In The Lab with Eric Martinez: How to Scale Movements for your Clients

When it comes to exercise and moving better there’s no wrong answer (unless there’s no purpose behind the movement and/or it’s not safe).

I always tell my students, interns, and colleagues that we can always adjust a movement based on our client’s capabilities. Whether that’s scaling the movement down or intensifying it, a new movement is created regardless.

For example, a pistol squat (single-legged squat) takes a tremendous amount of balance, coordination, flexibility, and strength. A scale option would be to do a pistol squat from a box (eliminating the depth from the movement’s range of motion). The more intense version would be to do a goblet squat pistol (adding additional load with the full range of motion).

The key to creating an awesome movement is to know what movement arm is (the direction of force and knowing which muscles are attached where). Once all of this is mastered, there’s no limit to your movement library.

By definition, Movement Arm is simply the length between a joint axis and the line of force acting on the joint. The longer the distance of the joint to the applied weight, the more force is needed.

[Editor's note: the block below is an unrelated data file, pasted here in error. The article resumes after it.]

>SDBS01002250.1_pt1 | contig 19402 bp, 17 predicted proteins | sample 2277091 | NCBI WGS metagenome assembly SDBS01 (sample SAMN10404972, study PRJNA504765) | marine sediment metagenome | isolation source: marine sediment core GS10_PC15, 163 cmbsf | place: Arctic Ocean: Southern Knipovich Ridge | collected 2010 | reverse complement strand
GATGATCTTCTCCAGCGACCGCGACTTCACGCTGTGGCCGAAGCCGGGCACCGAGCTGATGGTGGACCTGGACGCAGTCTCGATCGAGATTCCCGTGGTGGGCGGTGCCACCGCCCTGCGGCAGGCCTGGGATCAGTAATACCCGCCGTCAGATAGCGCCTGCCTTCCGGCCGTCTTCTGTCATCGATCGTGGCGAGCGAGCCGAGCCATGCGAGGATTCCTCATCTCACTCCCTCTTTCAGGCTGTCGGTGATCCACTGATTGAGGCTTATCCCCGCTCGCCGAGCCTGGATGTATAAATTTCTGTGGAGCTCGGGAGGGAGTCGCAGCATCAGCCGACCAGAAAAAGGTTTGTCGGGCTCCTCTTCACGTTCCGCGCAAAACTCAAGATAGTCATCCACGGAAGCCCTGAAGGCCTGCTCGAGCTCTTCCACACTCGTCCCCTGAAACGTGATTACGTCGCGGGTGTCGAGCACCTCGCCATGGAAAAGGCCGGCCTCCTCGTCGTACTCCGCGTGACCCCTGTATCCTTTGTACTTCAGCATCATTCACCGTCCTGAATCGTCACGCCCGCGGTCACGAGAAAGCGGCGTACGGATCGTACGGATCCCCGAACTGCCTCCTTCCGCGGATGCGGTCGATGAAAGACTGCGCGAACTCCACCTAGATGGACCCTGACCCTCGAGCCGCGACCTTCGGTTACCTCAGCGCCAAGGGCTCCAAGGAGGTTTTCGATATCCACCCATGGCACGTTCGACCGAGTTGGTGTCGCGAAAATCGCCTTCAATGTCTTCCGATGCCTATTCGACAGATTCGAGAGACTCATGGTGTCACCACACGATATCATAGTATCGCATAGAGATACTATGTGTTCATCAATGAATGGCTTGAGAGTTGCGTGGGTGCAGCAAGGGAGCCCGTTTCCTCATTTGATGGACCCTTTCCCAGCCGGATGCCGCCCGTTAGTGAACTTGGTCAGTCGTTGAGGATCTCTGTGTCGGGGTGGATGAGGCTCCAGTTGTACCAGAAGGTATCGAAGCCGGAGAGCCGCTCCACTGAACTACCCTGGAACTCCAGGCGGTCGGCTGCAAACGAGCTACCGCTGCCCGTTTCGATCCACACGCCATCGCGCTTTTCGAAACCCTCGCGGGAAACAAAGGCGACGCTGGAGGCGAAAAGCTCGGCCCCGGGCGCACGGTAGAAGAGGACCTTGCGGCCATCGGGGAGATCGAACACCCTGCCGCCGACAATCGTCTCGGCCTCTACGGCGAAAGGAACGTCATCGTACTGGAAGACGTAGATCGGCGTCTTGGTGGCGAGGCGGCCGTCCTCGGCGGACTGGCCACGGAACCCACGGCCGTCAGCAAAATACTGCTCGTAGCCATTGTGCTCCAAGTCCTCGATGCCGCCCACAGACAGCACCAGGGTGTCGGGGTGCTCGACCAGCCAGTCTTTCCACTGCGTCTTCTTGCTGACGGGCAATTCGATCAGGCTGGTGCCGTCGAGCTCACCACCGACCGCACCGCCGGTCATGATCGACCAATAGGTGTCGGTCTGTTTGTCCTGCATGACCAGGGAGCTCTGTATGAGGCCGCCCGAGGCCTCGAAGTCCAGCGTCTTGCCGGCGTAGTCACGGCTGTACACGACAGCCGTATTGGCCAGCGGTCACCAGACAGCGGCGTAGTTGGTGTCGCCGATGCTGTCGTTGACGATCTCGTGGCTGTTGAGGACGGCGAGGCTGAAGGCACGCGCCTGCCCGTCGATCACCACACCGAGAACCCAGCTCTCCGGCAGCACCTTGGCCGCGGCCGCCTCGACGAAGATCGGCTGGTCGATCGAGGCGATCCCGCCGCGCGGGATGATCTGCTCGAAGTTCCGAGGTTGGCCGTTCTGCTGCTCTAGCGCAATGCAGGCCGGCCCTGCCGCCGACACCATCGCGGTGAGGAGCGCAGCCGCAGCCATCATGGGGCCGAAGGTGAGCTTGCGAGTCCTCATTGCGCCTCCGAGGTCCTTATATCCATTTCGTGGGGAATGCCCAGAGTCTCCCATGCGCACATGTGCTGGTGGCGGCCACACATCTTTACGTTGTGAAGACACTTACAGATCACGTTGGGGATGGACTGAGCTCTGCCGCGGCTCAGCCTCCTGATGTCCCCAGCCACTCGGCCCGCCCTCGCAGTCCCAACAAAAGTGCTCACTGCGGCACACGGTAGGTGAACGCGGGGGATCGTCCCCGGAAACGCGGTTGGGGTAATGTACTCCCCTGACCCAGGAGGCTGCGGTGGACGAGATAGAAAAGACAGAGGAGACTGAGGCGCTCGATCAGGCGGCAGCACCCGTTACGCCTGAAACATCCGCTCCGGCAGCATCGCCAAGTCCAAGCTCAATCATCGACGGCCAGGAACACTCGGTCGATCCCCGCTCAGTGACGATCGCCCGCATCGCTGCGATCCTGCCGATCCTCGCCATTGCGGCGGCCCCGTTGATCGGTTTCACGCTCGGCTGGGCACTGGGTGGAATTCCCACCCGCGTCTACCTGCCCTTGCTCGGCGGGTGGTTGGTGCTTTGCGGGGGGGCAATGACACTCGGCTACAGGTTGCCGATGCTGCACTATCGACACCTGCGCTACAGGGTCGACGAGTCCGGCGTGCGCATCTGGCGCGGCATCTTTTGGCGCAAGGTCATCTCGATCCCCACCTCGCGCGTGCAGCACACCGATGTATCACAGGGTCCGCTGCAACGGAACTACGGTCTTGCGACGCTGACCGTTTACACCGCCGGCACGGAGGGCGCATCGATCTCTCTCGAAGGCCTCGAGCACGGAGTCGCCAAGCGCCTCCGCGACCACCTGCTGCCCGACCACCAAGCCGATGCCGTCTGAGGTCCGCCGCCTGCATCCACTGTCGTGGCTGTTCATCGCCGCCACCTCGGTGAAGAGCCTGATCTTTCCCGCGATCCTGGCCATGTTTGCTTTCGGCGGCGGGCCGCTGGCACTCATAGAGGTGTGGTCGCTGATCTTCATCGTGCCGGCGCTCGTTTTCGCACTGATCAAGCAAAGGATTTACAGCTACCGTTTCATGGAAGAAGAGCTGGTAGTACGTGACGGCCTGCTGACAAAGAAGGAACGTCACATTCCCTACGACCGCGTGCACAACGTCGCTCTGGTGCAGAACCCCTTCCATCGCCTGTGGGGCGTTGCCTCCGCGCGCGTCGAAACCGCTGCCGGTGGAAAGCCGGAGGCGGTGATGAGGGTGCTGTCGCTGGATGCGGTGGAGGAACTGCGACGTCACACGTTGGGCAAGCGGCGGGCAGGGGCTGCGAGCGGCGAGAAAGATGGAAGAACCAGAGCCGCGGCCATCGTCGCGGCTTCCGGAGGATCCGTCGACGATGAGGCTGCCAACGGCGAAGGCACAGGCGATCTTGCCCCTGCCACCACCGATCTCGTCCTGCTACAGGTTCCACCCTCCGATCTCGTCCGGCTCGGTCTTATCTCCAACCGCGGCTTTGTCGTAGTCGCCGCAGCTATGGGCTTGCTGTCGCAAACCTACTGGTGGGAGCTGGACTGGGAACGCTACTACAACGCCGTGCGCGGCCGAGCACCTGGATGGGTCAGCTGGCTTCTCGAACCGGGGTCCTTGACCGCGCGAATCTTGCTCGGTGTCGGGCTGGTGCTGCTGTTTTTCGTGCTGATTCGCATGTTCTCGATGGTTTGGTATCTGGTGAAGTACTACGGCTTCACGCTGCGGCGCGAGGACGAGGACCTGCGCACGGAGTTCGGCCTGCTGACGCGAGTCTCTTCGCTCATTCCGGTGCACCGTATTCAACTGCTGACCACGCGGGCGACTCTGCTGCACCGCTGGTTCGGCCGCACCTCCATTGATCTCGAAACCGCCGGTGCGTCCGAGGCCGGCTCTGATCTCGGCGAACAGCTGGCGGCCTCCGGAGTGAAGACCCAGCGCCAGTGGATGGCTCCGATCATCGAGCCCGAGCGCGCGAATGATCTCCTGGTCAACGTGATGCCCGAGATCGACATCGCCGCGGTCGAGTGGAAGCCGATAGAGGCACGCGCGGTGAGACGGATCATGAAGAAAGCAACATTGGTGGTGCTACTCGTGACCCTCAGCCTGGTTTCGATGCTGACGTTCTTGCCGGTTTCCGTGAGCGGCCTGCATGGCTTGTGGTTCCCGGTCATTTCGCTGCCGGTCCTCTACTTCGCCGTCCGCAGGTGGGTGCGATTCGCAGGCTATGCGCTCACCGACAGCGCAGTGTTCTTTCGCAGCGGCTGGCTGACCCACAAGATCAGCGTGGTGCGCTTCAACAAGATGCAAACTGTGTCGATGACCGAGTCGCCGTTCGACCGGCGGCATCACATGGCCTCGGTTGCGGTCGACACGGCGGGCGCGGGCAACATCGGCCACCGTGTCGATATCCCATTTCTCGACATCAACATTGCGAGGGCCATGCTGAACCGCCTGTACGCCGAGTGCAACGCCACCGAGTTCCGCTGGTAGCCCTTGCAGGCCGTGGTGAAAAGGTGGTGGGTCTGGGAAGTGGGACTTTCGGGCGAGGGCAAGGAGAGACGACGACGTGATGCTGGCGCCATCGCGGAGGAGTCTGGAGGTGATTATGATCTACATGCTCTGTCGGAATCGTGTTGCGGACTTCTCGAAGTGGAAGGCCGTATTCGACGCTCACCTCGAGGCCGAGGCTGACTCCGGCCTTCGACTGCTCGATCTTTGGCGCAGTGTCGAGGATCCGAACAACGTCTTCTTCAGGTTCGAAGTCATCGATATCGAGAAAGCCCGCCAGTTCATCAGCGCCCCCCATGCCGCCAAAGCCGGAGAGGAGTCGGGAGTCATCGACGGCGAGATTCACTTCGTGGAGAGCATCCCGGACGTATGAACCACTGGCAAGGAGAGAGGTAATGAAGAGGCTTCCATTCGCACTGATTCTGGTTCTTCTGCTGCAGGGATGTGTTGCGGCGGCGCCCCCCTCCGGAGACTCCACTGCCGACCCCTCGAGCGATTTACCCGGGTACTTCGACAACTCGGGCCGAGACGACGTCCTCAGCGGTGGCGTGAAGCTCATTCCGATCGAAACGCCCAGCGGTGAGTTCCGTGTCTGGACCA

Movement is a set of muscles pulling in the direction of the demand. For example, the quads are a group that can only pull the knee back and assists with hip flexion. That’s if we get deeper into myology (the study of the structure, arrangement, and action of muscles), we can see that if we contract each muscle individually, it will flex the knee in its direction unbalanced.

The moral is that movement, although complex, is fun to learn and can be applied directly to yourself and clients as needed through their training regime.

Until next time, 
Eric Martinez, Co-Founder and Clinical Performance Specialist

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